trending Market Intelligence /marketintelligence/en/news-insights/trending/CW1HjMIWEvOAt53kehsPSA2 content esgSubNav
In This List

Incyte-Novartis drug improves response in stem cell transplant patients in trial

Blog

Funding Social and Affordable Housing: A Credit Perspective

Blog

Global M&A By the Numbers: Q2 2021

Blog

Global Capital Markets & SPAC Activity – H1 2021

Blog

Gauging Supply Chain Risk In Volatile Times


Incyte-Novartis drug improves response in stem cell transplant patients in trial

Incyte Corp. and Novartis AG's Jakafi met the main goal of a late-stage study after it improved the response rate in patients with a type of stem cell transplant complication.

Wilmington, Del.-based Incyte said Jakafi, or ruxolitinib, was being evaluated against best available therapy in a phase 3 trial dubbed Reach2 in patients with acute graft versus host disease, or aGVHD, who do not respond to or are resistant to steroid therapy.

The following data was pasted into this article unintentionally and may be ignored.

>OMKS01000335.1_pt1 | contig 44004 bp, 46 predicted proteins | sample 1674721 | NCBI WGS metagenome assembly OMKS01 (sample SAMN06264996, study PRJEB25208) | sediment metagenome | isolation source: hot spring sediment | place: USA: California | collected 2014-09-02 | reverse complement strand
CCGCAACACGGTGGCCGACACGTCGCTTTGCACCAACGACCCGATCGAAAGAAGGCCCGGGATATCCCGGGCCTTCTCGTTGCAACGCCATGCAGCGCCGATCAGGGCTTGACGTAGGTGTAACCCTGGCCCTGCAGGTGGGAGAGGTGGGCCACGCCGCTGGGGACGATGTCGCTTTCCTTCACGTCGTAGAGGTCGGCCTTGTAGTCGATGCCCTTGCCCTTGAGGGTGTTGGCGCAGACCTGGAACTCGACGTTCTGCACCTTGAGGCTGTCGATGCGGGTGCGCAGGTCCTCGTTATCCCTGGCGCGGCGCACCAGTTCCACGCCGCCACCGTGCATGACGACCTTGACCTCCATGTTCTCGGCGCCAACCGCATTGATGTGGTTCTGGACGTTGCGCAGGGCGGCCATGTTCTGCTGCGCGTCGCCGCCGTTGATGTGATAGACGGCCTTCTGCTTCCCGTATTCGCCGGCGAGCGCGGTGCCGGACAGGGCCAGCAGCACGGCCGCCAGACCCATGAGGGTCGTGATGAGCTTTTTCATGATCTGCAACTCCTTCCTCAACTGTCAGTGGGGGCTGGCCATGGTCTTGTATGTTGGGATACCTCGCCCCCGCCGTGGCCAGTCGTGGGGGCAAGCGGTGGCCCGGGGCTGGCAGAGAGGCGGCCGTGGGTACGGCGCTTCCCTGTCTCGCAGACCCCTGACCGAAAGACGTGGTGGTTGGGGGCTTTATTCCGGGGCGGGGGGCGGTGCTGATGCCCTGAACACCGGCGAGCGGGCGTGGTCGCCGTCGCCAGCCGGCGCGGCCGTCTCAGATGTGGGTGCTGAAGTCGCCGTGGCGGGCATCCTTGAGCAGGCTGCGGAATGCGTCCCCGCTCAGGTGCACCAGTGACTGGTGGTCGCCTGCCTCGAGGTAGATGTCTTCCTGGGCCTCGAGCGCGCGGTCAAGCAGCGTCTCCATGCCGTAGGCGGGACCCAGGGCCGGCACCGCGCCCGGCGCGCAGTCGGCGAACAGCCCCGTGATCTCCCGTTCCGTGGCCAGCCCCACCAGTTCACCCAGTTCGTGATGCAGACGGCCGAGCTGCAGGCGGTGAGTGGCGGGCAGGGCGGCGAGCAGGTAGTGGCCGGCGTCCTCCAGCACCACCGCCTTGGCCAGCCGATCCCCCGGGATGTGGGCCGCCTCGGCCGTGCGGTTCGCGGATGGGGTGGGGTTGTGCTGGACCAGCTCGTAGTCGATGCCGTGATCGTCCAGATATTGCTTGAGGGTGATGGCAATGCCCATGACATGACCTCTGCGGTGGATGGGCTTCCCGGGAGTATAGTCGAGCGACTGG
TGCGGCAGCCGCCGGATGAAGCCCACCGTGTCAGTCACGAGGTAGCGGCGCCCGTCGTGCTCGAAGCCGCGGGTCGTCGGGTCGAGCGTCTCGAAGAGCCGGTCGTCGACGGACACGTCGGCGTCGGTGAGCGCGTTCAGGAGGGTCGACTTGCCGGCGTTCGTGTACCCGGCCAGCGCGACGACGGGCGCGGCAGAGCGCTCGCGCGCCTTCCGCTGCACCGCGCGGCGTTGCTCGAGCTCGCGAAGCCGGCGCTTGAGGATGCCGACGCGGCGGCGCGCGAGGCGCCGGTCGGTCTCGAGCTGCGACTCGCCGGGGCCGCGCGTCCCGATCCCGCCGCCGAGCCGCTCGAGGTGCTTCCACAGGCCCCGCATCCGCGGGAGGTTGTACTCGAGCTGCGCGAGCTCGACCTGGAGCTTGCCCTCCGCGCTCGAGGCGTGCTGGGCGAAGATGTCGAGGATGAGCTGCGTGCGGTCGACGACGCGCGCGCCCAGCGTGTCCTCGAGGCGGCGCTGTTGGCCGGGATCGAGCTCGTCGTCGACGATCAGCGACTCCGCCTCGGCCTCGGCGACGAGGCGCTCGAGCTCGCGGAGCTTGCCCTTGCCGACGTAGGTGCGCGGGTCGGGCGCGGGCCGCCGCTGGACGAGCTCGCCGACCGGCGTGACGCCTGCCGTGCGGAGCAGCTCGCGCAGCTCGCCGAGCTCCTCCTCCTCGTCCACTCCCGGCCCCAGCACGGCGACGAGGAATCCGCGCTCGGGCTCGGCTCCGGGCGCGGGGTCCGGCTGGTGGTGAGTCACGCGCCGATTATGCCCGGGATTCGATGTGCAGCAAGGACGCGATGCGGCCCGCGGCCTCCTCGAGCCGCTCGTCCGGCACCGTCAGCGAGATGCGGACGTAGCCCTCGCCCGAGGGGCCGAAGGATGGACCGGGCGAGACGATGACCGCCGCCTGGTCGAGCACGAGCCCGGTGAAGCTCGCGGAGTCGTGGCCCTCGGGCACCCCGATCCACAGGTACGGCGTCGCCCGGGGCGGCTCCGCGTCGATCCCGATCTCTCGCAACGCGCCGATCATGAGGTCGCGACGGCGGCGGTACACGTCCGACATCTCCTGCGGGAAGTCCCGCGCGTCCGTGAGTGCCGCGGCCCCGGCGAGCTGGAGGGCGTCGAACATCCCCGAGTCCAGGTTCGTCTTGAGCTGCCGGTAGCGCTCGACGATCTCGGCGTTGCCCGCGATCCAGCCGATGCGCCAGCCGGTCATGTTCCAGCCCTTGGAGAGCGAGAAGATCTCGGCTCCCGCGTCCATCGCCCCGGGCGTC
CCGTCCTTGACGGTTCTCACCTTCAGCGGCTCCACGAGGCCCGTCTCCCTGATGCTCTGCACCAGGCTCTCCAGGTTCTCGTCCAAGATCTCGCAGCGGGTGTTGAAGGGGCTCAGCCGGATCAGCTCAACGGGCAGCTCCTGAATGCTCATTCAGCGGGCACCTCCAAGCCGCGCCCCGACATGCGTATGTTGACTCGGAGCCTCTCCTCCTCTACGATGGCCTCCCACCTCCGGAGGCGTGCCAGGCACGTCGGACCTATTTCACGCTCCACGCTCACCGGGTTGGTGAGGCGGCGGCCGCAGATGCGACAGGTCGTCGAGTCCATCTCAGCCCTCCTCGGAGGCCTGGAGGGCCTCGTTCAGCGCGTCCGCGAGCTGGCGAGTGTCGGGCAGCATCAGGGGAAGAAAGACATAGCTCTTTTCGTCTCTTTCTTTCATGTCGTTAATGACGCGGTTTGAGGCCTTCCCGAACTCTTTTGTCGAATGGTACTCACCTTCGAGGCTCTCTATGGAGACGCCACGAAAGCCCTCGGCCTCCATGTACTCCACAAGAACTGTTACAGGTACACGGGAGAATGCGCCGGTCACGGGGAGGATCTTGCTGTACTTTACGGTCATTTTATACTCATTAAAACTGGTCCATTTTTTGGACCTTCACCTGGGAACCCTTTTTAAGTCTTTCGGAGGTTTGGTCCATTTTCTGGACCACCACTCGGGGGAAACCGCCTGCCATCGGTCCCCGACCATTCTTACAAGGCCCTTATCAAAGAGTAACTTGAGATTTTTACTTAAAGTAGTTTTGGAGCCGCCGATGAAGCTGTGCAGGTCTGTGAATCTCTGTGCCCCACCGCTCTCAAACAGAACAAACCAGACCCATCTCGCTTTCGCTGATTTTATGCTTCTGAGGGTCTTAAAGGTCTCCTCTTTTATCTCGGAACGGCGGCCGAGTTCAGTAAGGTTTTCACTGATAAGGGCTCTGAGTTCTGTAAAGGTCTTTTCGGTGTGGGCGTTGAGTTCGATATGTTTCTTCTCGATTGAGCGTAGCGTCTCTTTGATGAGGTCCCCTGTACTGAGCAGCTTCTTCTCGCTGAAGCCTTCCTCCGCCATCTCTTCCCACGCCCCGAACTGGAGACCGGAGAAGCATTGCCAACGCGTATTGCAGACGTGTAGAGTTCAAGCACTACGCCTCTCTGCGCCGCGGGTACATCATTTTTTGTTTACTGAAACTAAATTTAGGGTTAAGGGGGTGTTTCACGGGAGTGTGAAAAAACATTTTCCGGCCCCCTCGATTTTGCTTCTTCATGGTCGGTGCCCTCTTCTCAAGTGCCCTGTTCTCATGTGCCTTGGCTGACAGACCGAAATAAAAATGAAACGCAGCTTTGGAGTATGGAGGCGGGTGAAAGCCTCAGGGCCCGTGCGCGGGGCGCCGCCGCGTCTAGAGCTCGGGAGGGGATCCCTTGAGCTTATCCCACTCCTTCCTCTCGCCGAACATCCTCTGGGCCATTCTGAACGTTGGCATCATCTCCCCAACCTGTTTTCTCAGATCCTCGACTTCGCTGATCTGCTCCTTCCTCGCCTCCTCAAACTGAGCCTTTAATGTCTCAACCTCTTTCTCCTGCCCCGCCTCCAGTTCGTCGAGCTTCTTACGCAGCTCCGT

GVHD is a condition that occurs after a stem cell transplant from a donor causes an immune response, resulting in donated cells attacking the transplant recipient's organs.

Jakafi is already approved to treat aGVHD, myelofibrosis and polycythemia vera.

Incyte said that after a month of treatment, Jakafi improved overall response rate — a measure of partial or complete response — in patients who received the treatment compared to those on the best available therapy.

Further analysis of the safety and efficacy data was ongoing, Incyte said in an Oct. 16 press release.

Switzerland-based Novartis — which markets Jakafi outside the U.S. — expects to begin discussions with regulatory authorities outside the U.S. in 2020, and submit the results at an upcoming scientific meeting. Incyte holds rights to the drug in the U.S.

The two companies are also evaluating ruxolitinib in patients with chronic GVHD who do not respond to steroid therapy in another trial called Reach3, results from which are expected in 2020.

Ruxolitinib cream formulation has also been shown to improve repigmentation in patients with a type of skin disease called vitiligo in a mid-stage study.